The category of OspC variants includes, for example, oligopeptides and polypeptides corresponding to immunogenic portions of the OspC molecule and any non-proteinaceous immunogenic portions of the OspC molecule. Thus, a variant is intended to include a polypeptide that is homologous to and retains the salient immunological features of the natural OspC molecule. In this regard, “homology” between two sequences connotes a likeness short of identity indicative of a derivation of the first sequence from the second. For example, a polypeptide is “homologous” to OspC if it contains an amino acid sequence which corresponds to an epitope recognized by OspC specific antibodies or T-cells. Such a sequence may be only a few amino acids long and may be a linear determinant or one which arises when amino acids from separated portions of a linear sequence are spatially juxtaposed after protein folding or after being subjected to covalent bond modification. The amino acid sequences which are antigenic determinants for purposes of this invention can be ascertained, for example, by monoclonal mapping analysis techniques which are known in the art. See Regenmortel, Immunology Today 10: 266-72 (1989), and Berzofsky et al., Immunological Reviews 98: 9-52 (1987). For instance, in the present invention, the OspC antigen comprises one or more of the following amino acid sequence (SEQ ID NOS 67-76)(FIG. 13):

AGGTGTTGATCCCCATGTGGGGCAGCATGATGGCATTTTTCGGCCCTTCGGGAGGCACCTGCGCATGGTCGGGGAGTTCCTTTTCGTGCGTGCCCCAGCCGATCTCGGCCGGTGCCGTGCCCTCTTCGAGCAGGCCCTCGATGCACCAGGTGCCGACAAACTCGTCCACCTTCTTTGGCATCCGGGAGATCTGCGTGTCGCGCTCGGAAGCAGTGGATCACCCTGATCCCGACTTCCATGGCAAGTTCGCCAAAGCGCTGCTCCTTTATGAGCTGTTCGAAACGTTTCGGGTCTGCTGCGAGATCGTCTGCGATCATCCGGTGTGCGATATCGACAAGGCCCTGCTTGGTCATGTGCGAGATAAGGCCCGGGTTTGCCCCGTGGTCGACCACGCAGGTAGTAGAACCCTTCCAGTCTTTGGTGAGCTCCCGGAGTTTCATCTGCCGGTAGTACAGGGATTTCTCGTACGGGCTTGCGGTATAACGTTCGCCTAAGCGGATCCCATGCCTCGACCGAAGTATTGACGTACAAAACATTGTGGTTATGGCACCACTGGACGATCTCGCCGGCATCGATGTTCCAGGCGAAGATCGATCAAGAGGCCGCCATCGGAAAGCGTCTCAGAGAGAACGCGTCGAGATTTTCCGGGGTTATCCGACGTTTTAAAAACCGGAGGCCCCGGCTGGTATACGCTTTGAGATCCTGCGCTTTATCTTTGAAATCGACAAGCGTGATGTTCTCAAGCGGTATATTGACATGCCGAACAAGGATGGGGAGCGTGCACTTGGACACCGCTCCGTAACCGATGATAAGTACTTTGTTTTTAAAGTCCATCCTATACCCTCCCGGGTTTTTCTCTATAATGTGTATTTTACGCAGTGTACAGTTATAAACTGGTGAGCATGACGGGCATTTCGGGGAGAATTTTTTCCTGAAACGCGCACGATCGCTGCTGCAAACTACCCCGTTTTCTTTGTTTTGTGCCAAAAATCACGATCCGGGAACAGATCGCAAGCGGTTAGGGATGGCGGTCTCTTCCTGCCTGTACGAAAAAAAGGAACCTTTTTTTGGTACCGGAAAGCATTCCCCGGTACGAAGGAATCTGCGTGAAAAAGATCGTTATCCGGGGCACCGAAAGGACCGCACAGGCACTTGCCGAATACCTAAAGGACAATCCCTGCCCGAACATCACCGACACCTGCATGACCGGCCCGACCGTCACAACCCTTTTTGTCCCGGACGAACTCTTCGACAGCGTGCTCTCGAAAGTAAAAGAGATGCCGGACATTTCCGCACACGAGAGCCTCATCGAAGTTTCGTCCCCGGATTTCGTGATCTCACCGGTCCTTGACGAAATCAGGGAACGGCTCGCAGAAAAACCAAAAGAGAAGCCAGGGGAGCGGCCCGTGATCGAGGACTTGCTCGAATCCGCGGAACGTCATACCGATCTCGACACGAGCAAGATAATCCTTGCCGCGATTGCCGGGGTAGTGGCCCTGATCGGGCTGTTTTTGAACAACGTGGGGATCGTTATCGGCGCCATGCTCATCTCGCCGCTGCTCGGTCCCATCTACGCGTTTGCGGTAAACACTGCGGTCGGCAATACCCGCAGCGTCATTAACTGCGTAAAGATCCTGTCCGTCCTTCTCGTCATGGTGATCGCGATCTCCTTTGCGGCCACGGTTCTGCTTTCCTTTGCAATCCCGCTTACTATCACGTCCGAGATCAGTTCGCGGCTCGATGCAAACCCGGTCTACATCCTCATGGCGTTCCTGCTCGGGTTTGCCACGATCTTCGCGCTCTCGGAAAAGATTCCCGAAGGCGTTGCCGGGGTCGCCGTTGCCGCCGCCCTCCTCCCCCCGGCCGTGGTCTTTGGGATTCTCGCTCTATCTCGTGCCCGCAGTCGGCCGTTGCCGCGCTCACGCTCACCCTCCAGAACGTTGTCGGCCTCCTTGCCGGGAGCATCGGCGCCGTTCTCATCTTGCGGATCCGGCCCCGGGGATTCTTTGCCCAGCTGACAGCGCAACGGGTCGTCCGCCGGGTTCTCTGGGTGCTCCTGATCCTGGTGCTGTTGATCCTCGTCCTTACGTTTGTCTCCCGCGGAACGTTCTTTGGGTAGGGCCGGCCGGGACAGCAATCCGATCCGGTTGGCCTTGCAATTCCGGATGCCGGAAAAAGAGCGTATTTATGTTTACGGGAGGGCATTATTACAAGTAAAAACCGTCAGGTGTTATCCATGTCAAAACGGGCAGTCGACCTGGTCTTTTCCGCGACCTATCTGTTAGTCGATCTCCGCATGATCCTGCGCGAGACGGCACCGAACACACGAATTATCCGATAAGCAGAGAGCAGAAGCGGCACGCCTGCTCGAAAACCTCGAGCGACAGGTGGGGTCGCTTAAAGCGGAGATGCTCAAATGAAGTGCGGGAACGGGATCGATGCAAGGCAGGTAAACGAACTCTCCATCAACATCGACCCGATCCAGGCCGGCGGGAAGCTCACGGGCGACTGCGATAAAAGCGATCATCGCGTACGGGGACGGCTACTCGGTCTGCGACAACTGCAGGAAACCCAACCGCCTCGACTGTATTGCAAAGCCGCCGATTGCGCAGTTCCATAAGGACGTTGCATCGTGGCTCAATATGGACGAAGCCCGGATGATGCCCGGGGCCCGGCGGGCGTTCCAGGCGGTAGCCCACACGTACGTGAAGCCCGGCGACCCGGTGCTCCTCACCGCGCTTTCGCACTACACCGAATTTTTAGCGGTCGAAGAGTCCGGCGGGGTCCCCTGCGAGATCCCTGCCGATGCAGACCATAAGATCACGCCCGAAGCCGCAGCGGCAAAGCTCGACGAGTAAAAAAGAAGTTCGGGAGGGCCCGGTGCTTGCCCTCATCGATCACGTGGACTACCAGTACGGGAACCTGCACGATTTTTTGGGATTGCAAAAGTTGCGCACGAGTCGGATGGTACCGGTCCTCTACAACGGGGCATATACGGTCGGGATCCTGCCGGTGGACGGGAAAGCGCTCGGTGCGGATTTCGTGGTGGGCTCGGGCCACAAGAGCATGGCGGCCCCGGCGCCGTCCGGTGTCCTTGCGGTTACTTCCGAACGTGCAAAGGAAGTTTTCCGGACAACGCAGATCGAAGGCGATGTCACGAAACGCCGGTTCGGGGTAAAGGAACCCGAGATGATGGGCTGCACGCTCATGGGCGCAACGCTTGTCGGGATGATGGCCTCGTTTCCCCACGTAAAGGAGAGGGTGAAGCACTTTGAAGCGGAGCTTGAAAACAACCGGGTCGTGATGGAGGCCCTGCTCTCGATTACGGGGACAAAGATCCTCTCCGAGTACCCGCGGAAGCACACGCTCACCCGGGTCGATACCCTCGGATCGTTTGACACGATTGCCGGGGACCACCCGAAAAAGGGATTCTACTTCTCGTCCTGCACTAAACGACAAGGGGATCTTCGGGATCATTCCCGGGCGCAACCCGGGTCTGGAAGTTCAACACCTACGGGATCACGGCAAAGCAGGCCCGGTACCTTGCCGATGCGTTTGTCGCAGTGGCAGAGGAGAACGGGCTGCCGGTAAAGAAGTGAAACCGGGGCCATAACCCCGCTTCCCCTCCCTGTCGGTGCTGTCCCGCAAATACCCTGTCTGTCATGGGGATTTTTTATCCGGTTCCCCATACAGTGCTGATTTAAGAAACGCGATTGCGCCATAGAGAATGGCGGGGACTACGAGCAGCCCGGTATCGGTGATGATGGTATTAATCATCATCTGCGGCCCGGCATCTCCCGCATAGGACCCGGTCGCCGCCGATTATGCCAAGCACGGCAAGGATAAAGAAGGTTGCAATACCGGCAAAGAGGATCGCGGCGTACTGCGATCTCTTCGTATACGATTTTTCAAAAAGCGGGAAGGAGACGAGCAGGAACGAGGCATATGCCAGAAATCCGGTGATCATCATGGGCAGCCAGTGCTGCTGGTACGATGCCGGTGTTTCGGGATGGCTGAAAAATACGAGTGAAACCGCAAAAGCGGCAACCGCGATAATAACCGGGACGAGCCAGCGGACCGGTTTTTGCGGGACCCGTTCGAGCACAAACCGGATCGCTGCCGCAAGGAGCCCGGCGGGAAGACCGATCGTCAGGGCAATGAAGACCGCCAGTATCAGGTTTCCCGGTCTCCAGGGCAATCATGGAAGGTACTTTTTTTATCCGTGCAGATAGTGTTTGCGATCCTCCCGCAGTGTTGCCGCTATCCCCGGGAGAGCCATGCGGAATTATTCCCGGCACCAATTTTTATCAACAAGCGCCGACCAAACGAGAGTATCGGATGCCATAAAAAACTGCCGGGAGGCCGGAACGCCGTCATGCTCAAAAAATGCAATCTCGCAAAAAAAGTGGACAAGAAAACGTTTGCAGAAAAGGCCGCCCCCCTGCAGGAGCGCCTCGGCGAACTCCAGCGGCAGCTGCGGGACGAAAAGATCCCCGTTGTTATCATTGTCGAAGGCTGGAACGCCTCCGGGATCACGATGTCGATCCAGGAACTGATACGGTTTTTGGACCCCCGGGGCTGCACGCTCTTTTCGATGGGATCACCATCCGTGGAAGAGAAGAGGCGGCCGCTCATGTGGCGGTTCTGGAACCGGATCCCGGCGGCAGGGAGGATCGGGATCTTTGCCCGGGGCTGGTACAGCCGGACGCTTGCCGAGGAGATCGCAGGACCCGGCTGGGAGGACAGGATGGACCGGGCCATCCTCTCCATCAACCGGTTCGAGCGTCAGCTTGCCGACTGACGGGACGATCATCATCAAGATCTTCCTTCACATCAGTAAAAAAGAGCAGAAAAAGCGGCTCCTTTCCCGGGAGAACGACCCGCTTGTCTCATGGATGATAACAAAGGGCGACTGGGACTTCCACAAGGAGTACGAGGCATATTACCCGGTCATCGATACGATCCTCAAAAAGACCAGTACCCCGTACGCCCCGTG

Polypeptides which qualify as OspC variants according to these criteria can be produced, pursuant to the present invention, by conventional reverse genetic techniques, i.e., by designing a genetic sequence based upon an amino acid sequence or by conventional genetic splicing techniques. For example, OspC variants can be produced by techniques which involve site-directed mutagenesis or oligonucleotide-directed mutagenesis. See, for example, “Mutagenesis of Cloned DNA,” in CURRENT PROTOCOLS IN MOLECULAR BIOLOGY 8.0. 3 et seq. (Ausubel et al. eds. 1989)(“Ausubel”).